Judicial Perspectives on the Research

AuthorPeter Jamadar/Elron Elahie/Richard Jamadar
Sentencing deserves and demands placing specific focus, attention, effort and
care on the process and outcomes of sentencing, immediate and long term, and
as well for the parties and the wider society. Intentional attention to sentencing
is vital.3
Building on the insights of psychologist Roberto Assagioli, intentionality includes the
harnessing of volition (the will of an individual) and gives direction to its focus and
application.4 Intentionality, for us, is a conscious, clear, and focused purpose. It is thus
teleological, having a known and desired endpoint. And it utilizes the power of attention
to achieve these ends. In this research, intentionality was harnessed by participants by
setting the intent at the beginning of each practice session, to practice awarenessing as
required. Intentions can function as affirmations that animate and actualize volition and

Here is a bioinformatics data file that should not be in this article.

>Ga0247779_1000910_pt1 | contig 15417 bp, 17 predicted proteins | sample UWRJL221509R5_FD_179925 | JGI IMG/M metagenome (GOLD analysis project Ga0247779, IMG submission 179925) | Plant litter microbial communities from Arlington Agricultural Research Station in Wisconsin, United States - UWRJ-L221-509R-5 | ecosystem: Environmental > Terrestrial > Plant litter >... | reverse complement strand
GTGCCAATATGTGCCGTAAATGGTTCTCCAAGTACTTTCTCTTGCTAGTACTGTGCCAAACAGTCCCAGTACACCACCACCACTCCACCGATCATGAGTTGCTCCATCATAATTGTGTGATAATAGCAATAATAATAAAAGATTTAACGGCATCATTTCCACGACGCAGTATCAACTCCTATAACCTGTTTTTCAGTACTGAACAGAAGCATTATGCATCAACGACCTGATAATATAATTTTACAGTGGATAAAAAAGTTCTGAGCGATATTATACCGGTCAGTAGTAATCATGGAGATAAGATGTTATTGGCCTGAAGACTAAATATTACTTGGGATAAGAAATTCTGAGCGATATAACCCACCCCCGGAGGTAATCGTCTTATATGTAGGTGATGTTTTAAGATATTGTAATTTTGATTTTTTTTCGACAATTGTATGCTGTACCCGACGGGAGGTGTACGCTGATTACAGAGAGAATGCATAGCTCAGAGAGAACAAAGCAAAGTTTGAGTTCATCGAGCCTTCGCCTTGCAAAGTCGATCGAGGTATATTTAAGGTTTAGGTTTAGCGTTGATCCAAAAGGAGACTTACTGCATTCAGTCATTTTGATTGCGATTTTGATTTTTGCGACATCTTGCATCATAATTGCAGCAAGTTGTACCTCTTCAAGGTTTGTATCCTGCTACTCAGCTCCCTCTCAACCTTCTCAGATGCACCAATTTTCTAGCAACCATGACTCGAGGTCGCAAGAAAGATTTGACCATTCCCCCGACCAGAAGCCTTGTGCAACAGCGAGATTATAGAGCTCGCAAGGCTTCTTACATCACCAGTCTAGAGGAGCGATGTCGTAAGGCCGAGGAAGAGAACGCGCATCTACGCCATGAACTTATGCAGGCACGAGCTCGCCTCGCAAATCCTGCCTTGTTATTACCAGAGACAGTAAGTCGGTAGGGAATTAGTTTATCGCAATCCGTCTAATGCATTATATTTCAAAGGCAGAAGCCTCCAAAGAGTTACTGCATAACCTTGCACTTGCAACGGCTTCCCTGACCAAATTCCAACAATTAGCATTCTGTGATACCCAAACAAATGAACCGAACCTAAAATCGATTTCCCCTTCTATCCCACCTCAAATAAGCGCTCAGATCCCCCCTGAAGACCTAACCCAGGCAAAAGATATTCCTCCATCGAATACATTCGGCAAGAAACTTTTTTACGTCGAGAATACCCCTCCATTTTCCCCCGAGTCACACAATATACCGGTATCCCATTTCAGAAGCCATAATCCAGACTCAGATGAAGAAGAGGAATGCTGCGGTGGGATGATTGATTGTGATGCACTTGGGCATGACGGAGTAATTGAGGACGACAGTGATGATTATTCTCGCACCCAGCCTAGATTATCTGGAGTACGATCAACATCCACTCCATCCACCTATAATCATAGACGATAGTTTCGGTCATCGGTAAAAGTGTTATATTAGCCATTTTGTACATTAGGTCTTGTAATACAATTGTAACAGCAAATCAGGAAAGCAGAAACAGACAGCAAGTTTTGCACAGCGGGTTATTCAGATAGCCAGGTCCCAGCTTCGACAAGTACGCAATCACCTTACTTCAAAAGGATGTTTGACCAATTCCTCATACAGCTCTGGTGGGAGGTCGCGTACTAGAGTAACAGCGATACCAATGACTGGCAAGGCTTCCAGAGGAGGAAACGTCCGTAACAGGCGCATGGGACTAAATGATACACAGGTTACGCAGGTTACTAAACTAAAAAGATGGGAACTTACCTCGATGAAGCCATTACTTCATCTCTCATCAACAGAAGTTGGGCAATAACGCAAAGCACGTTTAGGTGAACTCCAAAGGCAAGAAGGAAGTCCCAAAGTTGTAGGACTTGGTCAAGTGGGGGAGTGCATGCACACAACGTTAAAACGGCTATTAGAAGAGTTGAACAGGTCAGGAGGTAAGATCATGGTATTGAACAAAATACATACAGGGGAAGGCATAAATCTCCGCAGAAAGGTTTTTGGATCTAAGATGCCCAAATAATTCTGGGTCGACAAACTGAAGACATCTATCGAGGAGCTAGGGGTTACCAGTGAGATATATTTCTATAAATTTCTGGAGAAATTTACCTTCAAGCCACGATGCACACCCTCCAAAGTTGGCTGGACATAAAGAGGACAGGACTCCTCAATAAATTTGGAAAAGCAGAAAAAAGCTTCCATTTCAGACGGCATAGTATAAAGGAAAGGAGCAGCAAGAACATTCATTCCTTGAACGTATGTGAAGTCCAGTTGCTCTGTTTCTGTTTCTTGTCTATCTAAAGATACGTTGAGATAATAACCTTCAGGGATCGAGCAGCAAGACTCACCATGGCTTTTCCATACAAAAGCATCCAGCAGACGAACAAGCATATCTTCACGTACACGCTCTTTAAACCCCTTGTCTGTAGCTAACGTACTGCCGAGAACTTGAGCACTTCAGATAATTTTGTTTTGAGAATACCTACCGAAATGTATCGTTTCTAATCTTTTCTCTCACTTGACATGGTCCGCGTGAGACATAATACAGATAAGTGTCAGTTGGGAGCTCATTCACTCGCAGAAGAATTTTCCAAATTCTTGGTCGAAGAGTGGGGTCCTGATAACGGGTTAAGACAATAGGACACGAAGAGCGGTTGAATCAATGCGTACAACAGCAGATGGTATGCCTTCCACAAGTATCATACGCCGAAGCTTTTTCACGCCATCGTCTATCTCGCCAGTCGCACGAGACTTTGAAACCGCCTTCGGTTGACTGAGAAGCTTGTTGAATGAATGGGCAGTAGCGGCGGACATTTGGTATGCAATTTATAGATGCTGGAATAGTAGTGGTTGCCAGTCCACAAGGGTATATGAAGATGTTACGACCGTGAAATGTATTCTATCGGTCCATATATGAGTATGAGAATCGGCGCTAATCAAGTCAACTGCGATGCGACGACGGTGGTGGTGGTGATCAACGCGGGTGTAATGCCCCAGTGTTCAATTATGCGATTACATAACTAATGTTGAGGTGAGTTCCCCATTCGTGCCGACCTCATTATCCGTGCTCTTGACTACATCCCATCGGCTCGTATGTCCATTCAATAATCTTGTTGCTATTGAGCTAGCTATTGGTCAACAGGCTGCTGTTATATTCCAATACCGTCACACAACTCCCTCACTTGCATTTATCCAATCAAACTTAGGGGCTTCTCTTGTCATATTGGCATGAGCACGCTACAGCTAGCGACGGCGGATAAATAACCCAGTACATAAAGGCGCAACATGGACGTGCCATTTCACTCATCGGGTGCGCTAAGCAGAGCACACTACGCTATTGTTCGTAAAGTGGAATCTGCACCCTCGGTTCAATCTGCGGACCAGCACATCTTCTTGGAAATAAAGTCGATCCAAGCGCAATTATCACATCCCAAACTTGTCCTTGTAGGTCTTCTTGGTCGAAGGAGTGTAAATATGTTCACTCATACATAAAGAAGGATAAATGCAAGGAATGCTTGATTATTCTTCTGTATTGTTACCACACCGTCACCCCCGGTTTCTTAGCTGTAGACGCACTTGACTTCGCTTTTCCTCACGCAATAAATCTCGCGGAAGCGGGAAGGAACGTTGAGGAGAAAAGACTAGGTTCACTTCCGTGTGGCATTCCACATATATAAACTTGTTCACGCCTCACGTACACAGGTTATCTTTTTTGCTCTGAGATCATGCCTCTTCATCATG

desire. In this sense they can add ‘power’ to purpose.
In using the term awarnessing we create a verb form for the adjective ‘aware’ and the
noun ‘awareness’. It describes an active engagement of the faculty of perception that
notices and participates dynamically and intrinsically, in a non-judgmental and non-
labelling manner, with the object(s) of perception in the present moment. It can include
an empathetic shifting of perception back and forth between subject and object that may
lead to a felt-sense of gestalt. The attention co-opted in intentionality, flows into and
through this dynamic process and activity of awarenessing, thus aligning intent with
awareness in integrity.
The end result of Intentional Awarenessing, which is a continuously emerging and
deepening process, is a more profound sense of knowing (which may include
understanding) someone, something, a situation, or subject as it exists in the present
moment, based on information received primarily through perceiving and experiencing.
As will be shown in this discourse, the data suggests strongly that the cultivation of
Intentional Awarenessing can facilitate the more effective discharge of judicial functions
in the courtroom.
3 [2022] CCJ 4 (AJ) GY, [76]
4 Roberto Assagioli, The Act of Will (Wildwood House 1973); Roberto Assagioli, Psychosynthesis (Penguin 1977);
Roy F. Baumeister and John Tierney, Willpower: Rediscovering the Greatest Human Strength (Penguin Books 2012)

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